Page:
Three Cups of Tea
by Greg Mortensen and David Oliver Relin
Anyone who despairs of the individual’s power to change lives has to read the story of Greg Mortenson, a homeless mountaineer who, following a 1993 climb of Pakistan’s treacherous K2, was inspired by a chance encounter with impoverished mountain villagers and promised to build them a school. Over the next decade he built fifty-five schools—especially for girls—that offer a balanced education in one of the most isolated and dangerous regions on earth. As it chronicles Mortenson’s quest, which has brought him into conflict with both enraged Islamists and uncomprehending Americans, Three Cups of Tea combines adventure with a celebration of the humanitarian spirit.
The Kids from Nowhere
by George Guthridge
This book shares the gripping, true story of a group of Alaskan Eskimo students who, despite nearly impossible odds, achieve one of the most stunning educational feats in the history of American education. Hilarious, disturbing, densely atmospheric — and packed with surprises at every turn — The Kids from Nowhere is a powerful, poignant story that will make you want to cry and cheer at the same time. This is an inspiring story of triumph over adversity that provides a fascinating view of a remote Alaska Native village.
They Poured Fire on Us From the Sky
by Benjamin Ajak, Alephonsion Deng, and Benson Deng
Benjamin, Alepho, and Benson were raised among the Dinka tribe of Sudan. Their world was an insulated, close-knit community of grass-roofed cottages, cattle herders, and tribal councils. The lions and pythons that prowled beyond the village fences were the greatest threat they knew. All that changed the night the government-armed Murahiliin began attacking their villages. These children, and thousands of other boys across the Southern Sudan, fled home and joined a stream of child refugees that became known as the Lost Boys. Their journey would take them over one thousand miles across a war-ravaged country, through landmine-sown paths, crocodile-infested waters, and grotesque extremes of hunger, thirst, and disease. In They Poured Fire on Us From the Sky, Alepho, Benson, and Benjamin, recount their experiences along this unthinkable journey.
Written by Elva Treviño Hart
A vividly told autobiographical account of the life of a child growing up in a family of migrant farm workers. It brings to life the day-to-day existence of people facing the obstacles of working in the fields and raising a family in an environment that is frequently hostile to those who have little education and speak another language. Assimilation brings its own problems, as the original culture is attenuated and the quality of family relationships is comprimised, consequences that are not inevitable but are instead a series of choices made along the way. It is also the story of how the author overcame the disadvantages of this background and found herself.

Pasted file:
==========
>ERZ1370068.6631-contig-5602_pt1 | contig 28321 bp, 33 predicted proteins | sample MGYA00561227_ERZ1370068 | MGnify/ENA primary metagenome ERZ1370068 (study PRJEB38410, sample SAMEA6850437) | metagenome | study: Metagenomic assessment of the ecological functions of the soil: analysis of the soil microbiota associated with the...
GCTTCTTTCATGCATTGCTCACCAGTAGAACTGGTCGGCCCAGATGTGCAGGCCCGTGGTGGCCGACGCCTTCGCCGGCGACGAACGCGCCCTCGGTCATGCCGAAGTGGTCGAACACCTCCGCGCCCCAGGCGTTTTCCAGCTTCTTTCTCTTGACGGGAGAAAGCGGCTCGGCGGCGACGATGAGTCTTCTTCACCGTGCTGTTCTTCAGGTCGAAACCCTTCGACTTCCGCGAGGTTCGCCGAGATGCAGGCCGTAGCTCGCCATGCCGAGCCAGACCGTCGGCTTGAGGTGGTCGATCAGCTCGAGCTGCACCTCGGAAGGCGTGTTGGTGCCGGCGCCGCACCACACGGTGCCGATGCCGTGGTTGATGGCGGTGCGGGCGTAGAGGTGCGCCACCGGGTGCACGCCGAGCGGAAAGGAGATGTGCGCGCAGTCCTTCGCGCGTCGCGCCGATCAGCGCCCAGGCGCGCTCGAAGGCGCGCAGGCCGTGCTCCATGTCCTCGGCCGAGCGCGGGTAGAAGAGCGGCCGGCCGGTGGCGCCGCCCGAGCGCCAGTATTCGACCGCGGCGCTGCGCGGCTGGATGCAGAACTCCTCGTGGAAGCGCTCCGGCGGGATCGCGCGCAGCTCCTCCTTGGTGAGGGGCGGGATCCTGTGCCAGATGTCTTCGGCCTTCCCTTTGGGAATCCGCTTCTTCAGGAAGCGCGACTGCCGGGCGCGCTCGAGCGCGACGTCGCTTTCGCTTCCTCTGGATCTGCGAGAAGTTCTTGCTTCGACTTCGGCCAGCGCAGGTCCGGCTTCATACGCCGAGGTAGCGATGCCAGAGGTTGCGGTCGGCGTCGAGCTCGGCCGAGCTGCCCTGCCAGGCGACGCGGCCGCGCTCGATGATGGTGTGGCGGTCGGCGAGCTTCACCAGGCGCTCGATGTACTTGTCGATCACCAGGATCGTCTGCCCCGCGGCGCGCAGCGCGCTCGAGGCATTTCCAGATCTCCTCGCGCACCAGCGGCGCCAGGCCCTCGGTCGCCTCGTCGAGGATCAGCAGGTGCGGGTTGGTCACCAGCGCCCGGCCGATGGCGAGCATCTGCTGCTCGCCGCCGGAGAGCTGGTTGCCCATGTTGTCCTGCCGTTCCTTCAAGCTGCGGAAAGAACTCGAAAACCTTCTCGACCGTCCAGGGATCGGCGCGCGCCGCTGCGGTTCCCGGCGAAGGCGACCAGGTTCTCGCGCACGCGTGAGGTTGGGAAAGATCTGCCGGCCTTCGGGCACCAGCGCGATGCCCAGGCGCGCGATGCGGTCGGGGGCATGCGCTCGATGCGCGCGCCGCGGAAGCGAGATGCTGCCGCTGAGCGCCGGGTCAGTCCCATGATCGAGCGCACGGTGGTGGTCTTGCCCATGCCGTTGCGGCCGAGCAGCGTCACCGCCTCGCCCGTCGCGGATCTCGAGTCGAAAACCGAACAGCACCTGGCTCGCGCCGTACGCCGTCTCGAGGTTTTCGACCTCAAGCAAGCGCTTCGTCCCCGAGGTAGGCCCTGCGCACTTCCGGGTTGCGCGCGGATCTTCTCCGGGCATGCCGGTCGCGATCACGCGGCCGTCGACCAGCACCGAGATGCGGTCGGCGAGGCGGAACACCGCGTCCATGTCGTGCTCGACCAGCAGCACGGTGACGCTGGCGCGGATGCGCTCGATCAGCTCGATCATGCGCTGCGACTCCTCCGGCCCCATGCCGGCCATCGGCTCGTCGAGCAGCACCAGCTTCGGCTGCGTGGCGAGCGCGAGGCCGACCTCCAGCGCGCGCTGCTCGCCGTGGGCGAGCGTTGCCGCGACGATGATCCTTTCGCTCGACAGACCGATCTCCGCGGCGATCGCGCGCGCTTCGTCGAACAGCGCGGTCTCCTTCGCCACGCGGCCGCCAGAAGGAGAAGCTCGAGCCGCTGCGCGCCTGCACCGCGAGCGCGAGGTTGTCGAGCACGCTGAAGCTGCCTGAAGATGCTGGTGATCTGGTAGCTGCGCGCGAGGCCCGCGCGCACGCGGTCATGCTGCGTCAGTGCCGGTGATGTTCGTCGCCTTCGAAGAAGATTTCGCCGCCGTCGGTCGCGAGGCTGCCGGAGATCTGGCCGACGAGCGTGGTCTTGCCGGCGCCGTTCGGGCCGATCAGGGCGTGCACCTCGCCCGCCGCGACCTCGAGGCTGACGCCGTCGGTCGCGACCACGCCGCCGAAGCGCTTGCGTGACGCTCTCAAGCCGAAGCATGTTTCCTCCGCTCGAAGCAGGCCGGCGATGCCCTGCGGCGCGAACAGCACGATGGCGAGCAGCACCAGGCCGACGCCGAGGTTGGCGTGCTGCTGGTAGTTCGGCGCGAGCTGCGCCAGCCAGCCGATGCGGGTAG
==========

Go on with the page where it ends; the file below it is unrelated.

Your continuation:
Emergence: Labeled Autistic
Written by Temple Grandin
An inspiring firsthand account of a courageous and determined autistic woman who makes a remarkable discovery that eventually helps her control her condition and virtually cure her disorder captures the isolation and fears suffered by autistic children.
Written by Jay Asher
Clay Jensen returns home from school to find a mysterious box with his name on it lying on his porch. Inside he discovers thirteen cassette tapes recorded by Hannah Baker, his classmate and crush who committed suicide two weeks earlier. On tape, Hannah explains that there are thirteen reasons why she decided to end her life. Clay is one of them. If he listens, he’ll find out how he made the list. Through Hannah and Clay’s dual narratives, debut author Jay Asher weaves an intricate and heartrending story of confusion and desperation that will deeply affect teen readers.
Written by Terrence Roberts
Sober news reports of a U.S. Army convoy rumbling across the bridge into Little Rock cannot overpower this intimate, powerful, personal account of the integration of Little Rock Central High School. Showing what it felt like to be one of those nine students who wanted only a good high school education, Roberts as rich narrative and candid voice take readers through that rocky year, helping us realize that the historic events of the Little Rock integration crisis happened to real people to children, parents, our fellow citizens.
Written by Luis Carlos Montalván
A highly decorated captain in the U.S. Army, Luis Montalván never backed down from a challenge during his two tours of duty in Iraq. After returning home from combat, however, his physical wounds and crippling post-traumatic stress disorder began to take their toll. He wondered if he would ever recover. Then Luis met Tuesday, a sensitive golden retriever trained to assist the disabled. Tuesday had lived among prisoners and at a home for troubled boys, and he found it difficult to trust in or connect with a human being–until Luis.
Until Tuesday is the story of how two wounded warriors, who had given so much and suffered the consequences, found salvation in each other. It is a story love between a man and dog, and how, together, they healed each other’s souls.
by Conor Grennan
Little Princes is a true story of families and children, and what one person is capable of when faced with seemingly insurmountable odds. At turns tragic, joyful, and hilarious, Little Princes is a testament to the power of faith and the ability of love to carry us beyond our wildest expectations.
by Jamie Ford
Set during one of the most conflicted and volatile times in American history, Hotel on the Corner of Bitter and Sweet is an extraordinary story of commitment and enduring hope. In Henry and Keiko, Jamie Ford has created an unforgettable duo whose story teaches us of the power of forgiveness and the human heart.